Management of Women on Hormonal Therapy or Contraception in Women Undergoing Surgery
Hormone therapy and use of combination hormonal contraceptives are associated with an increased risk of venous thromboembolism. Menopausal women taking oral estrogen plus progesterone therapy are twice as likely to experience a venous thromboembolic event compared to women not on hormone therapy. Venous thromboembolism and pulmonary embolism are serious complications of surgery causing significant morbidity and mortality. To date, no studies exist that show preoperative discontinuation of menopausal hormone therapy reduces venous thromboembolism, so this should not be routine practice.
Some studies show a small increase in postoperative venous thromboembolism in reproductive-aged oral combination hormonal contraceptive users. This risk is directly related to the estrogen dose in the pill and is four times higher than for nonusers. Patients using progesterone only contraception do not have a higher risk of venous thromboembolism.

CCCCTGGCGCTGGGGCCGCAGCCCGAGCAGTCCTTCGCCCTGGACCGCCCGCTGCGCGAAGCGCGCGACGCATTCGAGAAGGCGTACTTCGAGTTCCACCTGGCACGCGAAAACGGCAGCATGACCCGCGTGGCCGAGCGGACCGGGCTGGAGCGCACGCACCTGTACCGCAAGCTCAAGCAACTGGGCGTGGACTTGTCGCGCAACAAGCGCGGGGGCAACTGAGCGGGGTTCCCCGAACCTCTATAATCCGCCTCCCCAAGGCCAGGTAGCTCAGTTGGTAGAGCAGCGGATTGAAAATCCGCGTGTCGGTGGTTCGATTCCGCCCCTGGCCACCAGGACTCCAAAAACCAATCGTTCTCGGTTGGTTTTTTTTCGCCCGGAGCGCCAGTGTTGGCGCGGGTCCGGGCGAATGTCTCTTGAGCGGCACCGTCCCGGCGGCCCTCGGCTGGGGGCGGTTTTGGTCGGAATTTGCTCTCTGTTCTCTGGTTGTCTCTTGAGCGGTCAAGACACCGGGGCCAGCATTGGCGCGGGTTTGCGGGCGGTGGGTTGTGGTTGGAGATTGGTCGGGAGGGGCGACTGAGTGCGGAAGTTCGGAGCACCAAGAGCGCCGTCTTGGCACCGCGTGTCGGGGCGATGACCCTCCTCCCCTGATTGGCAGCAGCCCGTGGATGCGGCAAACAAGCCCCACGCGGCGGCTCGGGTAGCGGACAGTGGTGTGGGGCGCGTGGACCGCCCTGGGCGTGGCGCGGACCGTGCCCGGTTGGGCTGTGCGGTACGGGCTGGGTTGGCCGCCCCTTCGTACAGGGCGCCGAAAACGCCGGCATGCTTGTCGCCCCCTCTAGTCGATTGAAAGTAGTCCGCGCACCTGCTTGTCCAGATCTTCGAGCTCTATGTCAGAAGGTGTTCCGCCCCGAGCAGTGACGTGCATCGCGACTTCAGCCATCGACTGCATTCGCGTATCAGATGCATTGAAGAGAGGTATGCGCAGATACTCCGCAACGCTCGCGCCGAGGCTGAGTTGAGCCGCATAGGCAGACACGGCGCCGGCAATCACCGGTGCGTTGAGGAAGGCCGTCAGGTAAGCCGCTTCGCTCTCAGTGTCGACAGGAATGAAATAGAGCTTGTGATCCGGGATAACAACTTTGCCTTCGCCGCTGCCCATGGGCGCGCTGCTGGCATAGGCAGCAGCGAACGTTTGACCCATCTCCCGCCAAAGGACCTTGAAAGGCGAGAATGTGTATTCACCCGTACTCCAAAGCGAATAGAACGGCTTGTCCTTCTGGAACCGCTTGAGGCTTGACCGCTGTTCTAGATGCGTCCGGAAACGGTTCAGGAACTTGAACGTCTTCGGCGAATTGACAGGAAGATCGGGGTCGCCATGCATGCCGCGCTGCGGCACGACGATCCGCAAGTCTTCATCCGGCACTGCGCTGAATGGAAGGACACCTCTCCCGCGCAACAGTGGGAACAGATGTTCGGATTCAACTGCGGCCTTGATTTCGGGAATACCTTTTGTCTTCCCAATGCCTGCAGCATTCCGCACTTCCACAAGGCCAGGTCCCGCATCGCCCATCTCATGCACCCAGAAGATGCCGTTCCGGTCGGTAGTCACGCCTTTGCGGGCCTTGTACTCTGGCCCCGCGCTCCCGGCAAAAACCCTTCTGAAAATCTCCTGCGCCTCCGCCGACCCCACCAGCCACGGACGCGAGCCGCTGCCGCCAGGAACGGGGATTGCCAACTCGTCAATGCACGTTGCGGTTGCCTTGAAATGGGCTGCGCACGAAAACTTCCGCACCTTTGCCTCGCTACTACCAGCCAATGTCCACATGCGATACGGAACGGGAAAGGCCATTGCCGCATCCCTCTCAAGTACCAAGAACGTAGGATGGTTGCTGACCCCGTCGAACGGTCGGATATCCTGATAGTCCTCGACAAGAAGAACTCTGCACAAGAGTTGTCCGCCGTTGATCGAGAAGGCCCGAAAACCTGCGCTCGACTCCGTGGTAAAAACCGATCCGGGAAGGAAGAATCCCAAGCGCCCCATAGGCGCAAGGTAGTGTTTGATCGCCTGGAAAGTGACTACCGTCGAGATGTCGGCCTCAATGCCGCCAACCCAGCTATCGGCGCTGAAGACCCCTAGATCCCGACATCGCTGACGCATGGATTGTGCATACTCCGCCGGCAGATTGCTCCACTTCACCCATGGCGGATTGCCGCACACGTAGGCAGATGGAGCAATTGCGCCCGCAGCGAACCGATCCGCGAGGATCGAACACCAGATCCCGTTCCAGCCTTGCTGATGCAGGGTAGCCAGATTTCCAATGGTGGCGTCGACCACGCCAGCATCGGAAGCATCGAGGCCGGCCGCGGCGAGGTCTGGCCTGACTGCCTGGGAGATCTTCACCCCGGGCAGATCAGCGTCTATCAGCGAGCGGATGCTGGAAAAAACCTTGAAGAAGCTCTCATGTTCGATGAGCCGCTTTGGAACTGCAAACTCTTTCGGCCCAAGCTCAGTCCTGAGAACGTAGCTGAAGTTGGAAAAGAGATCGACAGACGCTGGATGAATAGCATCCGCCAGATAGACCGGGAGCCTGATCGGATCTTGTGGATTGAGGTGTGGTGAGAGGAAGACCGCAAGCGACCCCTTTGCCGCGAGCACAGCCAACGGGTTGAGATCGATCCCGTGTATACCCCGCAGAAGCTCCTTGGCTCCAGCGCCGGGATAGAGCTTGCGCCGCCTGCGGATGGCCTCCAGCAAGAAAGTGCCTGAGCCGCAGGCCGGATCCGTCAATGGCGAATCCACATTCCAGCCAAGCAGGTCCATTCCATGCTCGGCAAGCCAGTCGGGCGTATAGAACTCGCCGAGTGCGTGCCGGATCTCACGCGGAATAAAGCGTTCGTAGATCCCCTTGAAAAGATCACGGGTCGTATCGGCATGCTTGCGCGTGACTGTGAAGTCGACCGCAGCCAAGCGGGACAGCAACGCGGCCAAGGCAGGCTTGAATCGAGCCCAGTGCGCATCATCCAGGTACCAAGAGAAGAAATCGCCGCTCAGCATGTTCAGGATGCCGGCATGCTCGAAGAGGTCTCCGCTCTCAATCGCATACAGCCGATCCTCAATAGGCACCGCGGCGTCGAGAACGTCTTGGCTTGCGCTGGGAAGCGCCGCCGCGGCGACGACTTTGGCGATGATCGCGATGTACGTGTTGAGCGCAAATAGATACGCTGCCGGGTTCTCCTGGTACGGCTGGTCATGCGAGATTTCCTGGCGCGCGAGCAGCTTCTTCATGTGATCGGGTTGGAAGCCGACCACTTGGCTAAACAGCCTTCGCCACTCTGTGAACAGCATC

It is not necessary to discontinue combination hormonal contraceptives prior to brief surgeries, including minor laparoscopic procedures, as they are associated with a low venous thromboembolism risk. When women of reproductive age undergo major surgical procedures, the risk of stopping an oral combination hormonal contraceptive to decrease the venous thromboembolism risk will need to be weighed against the risk of unintended pregnancy. It takes four to six weeks for procoagulant changes associated with oral combination hormonal contraceptives to return to baseline after their discontinuation. For women on oral combination hormonal contraceptives undergoing major surgery, perioperative venous thromboembolism prophylaxis with mechanical or (rarely and) pharmacologic methods should be based on procedure type and duration, age of the patient, and venous thromboembolism risk factors.
American College of Obstetricians and Gynecologists. ACOG Practice Bulletin No. 84: Prevention of deep vein thrombosis and pulmonary embolism. Obstet Gynecol. 2016 Jan;127(1):166. Reaffirmed 2018
Clark-Pearson D, Abaid L. Prevention of venous thromboembolic events after gynecologic surgery. Obstet Gynecol. 2012 Jan;119(1):155-67. doi: 10.1097/AOG.0b013e31823d389e.
Initial approval September 2015; Revised March 2018; Reaffirmed May 2019; Revised May 2021
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